Gaming laptops are not subtle. The problem is not the number of cooling fans, but their size and speed. Laptop fans have to be small and slim, so they need to spin fast to move air quickly. That causes a ruckus. There’s no such thing as a quiet gaming laptop in 2022 – they’re all noisy.
Heat can also be an issue for gaming laptops, though laptops, though and desktops trade blows here. Gaming laptops run hotter than desktops because their size concentrates heat into a smaller area. However, desktops usually generate more heat overall. A typical gaming desktop will warm a room more than a desktop.
Most gaming laptops consume around 200 to 300 watts at load and much less than that at idle. A gaming desktop can easily need 100 watts at idle and over 500 watts at load, with high-end configurations edging towards 1,000 watts or more. Of course, all that power also translates to the gaming desktop’s greater gaming performance too.
There’s another trade-off here. Gamers who like a quiet gaming rig will prefer a desktop, but a desktop will add more to your monthly power bill. This can add a few hundred dollars to the total cost of a gaming desktop over its lifespan.
Gaming Laptop vs. Desktop: Value
Gamers want a laptop or desktop that delivers value. That means great performance for the price and a long useful life before the PC must be replaced.
Gaming laptops and desktops both provide good value when purchased. A desktop is quicker, but laptops aren’t slow, and sale pricing may place the two closer than expected. Laptops also have perks, such as portability, that add to their value.
You can buy a gaming laptop for just under $1000 like the MSI Sword that’s offers enough performance to play competitive online games like CS:GO and Overwatch. However budget gaming laptops this cheap come with the lowest tier specs including an Intel Core i5 or AMD Ryzen 5 CPU paired with Nvidia’s lowest-tier RTX 3050 Ti mobile graphics. If you’re looking for a gaming laptop with more grunt expect to spend closer to $1,700 to $2000 for a machine with an Nvidia RTX 3060 or better.
Gaming PCs are priced relatively similar to gaming laptops with the most affordable models coming in at under or close to $1,000. The HP Omen 25L Gaming Desktop is one of the cheapest budget gaming PCs we recommend and it comes pretty well equipped with AMD Ryzen 5 processor and Nvidia RTX 3060 graphics. With a machine this powerful you can easily play any AAA title like Elden Ring and Sniper Elite 5 at 1080p and 60 fps with most graphical settings set to medium or higher.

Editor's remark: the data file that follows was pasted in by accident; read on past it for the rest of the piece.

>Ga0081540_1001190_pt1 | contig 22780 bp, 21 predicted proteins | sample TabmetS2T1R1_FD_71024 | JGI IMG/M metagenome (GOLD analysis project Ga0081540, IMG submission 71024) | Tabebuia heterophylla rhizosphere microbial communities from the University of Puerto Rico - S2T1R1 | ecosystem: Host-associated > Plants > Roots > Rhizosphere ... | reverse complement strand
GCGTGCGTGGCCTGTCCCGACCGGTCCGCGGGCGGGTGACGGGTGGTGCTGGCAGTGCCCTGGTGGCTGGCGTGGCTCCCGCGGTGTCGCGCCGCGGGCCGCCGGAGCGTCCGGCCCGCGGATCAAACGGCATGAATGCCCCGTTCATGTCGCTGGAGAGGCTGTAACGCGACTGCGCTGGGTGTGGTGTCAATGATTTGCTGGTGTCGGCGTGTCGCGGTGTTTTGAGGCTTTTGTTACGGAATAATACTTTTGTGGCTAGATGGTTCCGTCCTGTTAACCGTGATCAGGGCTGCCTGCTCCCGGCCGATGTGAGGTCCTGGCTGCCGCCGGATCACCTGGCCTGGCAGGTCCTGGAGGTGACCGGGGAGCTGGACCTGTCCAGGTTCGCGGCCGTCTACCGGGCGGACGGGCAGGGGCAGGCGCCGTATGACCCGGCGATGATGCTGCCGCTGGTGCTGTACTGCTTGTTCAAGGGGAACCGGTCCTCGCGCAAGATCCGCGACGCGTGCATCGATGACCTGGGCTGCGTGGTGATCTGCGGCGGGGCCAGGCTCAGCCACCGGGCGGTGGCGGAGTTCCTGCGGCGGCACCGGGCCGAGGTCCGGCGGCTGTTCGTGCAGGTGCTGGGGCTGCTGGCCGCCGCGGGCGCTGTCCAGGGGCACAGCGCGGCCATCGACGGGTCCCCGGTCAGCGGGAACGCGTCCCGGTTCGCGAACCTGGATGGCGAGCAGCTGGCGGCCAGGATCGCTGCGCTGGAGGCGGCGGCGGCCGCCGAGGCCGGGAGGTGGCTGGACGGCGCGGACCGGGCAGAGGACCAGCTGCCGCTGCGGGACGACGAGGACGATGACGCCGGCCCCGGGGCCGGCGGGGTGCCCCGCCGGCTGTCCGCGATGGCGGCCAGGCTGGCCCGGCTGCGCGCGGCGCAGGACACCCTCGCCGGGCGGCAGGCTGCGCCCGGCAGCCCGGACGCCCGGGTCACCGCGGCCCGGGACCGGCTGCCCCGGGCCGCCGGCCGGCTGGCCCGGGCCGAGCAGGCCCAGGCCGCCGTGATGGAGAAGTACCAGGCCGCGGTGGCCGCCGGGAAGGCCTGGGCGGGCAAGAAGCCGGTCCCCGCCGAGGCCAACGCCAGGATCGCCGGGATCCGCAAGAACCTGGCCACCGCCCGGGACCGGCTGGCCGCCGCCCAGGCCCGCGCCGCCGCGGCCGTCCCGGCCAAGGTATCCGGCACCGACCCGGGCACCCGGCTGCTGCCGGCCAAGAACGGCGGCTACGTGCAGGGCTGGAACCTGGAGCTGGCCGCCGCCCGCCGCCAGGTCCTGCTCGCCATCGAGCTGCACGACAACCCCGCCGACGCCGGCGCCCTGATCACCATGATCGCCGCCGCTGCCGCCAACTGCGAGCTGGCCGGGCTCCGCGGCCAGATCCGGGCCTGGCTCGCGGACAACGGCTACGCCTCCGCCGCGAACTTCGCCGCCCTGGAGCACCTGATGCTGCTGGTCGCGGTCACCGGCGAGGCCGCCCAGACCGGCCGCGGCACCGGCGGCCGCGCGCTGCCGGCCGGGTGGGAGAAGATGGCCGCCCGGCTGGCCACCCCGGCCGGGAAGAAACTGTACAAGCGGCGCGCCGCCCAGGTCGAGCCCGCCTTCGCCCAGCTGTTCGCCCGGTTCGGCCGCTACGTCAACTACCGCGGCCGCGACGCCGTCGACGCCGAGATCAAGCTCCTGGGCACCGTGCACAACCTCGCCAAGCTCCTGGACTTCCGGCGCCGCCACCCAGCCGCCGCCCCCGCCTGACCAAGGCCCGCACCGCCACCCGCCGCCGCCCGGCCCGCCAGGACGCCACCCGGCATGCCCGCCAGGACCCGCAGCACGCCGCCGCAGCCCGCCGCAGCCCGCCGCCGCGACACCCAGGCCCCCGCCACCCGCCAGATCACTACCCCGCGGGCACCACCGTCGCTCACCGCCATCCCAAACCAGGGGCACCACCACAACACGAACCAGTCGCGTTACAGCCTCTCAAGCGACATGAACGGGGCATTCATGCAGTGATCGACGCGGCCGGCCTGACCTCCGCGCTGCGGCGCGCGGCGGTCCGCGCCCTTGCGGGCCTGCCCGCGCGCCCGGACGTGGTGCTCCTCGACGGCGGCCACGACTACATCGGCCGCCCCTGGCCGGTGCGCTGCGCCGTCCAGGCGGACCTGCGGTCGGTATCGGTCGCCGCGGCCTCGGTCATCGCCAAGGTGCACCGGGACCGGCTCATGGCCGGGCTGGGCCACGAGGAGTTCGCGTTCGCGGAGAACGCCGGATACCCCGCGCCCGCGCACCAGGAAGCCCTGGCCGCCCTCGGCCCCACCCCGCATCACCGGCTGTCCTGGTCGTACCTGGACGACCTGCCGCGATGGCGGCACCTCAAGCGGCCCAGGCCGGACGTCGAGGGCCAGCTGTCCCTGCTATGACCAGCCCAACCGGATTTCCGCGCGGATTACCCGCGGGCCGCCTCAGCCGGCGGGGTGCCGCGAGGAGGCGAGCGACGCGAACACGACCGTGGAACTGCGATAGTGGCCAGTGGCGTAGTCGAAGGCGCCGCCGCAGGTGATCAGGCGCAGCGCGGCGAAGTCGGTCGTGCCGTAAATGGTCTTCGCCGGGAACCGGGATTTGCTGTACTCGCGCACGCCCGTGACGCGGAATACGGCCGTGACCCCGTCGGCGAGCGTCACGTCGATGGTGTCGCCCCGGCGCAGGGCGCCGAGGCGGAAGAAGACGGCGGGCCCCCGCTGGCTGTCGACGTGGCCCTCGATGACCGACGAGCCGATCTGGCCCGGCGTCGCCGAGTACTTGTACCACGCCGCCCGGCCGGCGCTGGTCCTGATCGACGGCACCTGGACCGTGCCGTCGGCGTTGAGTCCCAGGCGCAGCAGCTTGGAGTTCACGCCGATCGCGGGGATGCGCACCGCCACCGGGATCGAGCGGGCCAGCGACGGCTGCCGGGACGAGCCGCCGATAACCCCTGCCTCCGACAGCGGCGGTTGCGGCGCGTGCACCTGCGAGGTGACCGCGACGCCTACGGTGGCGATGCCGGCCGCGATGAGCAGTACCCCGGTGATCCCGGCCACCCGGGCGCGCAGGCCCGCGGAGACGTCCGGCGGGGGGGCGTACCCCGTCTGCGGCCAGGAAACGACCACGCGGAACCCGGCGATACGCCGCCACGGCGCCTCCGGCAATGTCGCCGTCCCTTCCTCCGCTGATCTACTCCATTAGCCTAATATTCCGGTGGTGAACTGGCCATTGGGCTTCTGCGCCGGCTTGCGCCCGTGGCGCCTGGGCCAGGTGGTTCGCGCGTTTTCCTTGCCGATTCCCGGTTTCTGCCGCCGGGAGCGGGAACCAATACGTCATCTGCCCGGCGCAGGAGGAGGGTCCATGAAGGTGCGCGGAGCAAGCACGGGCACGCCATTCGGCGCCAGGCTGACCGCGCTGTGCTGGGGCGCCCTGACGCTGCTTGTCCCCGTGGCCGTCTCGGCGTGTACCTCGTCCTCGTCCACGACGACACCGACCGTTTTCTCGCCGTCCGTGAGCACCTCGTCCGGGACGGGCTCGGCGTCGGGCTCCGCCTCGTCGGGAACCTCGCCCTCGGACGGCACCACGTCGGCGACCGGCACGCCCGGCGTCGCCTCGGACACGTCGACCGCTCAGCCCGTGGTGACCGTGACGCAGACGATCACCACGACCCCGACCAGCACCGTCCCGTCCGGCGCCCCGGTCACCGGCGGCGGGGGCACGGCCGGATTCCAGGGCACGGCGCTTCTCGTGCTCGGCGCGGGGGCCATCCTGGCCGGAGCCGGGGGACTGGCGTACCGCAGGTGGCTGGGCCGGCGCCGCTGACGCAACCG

As for long-term value, gaming laptops fall behind as they age. The lack of upgradability is a big problem. A new graphics card can add several years of life to an old gaming desktop. That’s not possible in a laptop, so you may need to buy a new gaming laptop after just three to five years of use.
Repairs are an issue, too. Most gaming laptops and desktops have one year of warranty coverage. Both can break after the warranty, but desktops are less expensive to repair because parts are more widely available from third party sources. You can further save on repairs by doing the repair yourself. That’s often extremely difficult (if not impossible) on a laptop.
It’s not all bad news for gaming laptops. Gaming laptops use less power, a hidden cost that can make them a bit less expensive to own over time. Laptops also come with a built-in keyboard and trackpad, whereas desktop owners must purchase a gaming keyboard and gaming mouse separately.
Still, value is firmly in favor of gaming desktops. They deliver more performance for the price and are less expensive to upgrade or repair.
Gaming Laptop vs Desktop: The Verdict
It’s time to tally up the results in the gaming laptop vs. gaming desktop showdown. Which takes the win?
In most cases, a gaming desktop is the better choice. Gaming desktops provide more bang for your buck, are less expensive to upgrade and repair, and last longer before they go obsolete.
The wildcard is portability. There’s no getting around the fact that gaming laptops are portable and gaming desktops are not. That will sway many gamers towards a laptop. Just remember this before buying: you’d enjoy smoother gameplay, with more attractive visuals, if you bought a gaming desktop instead.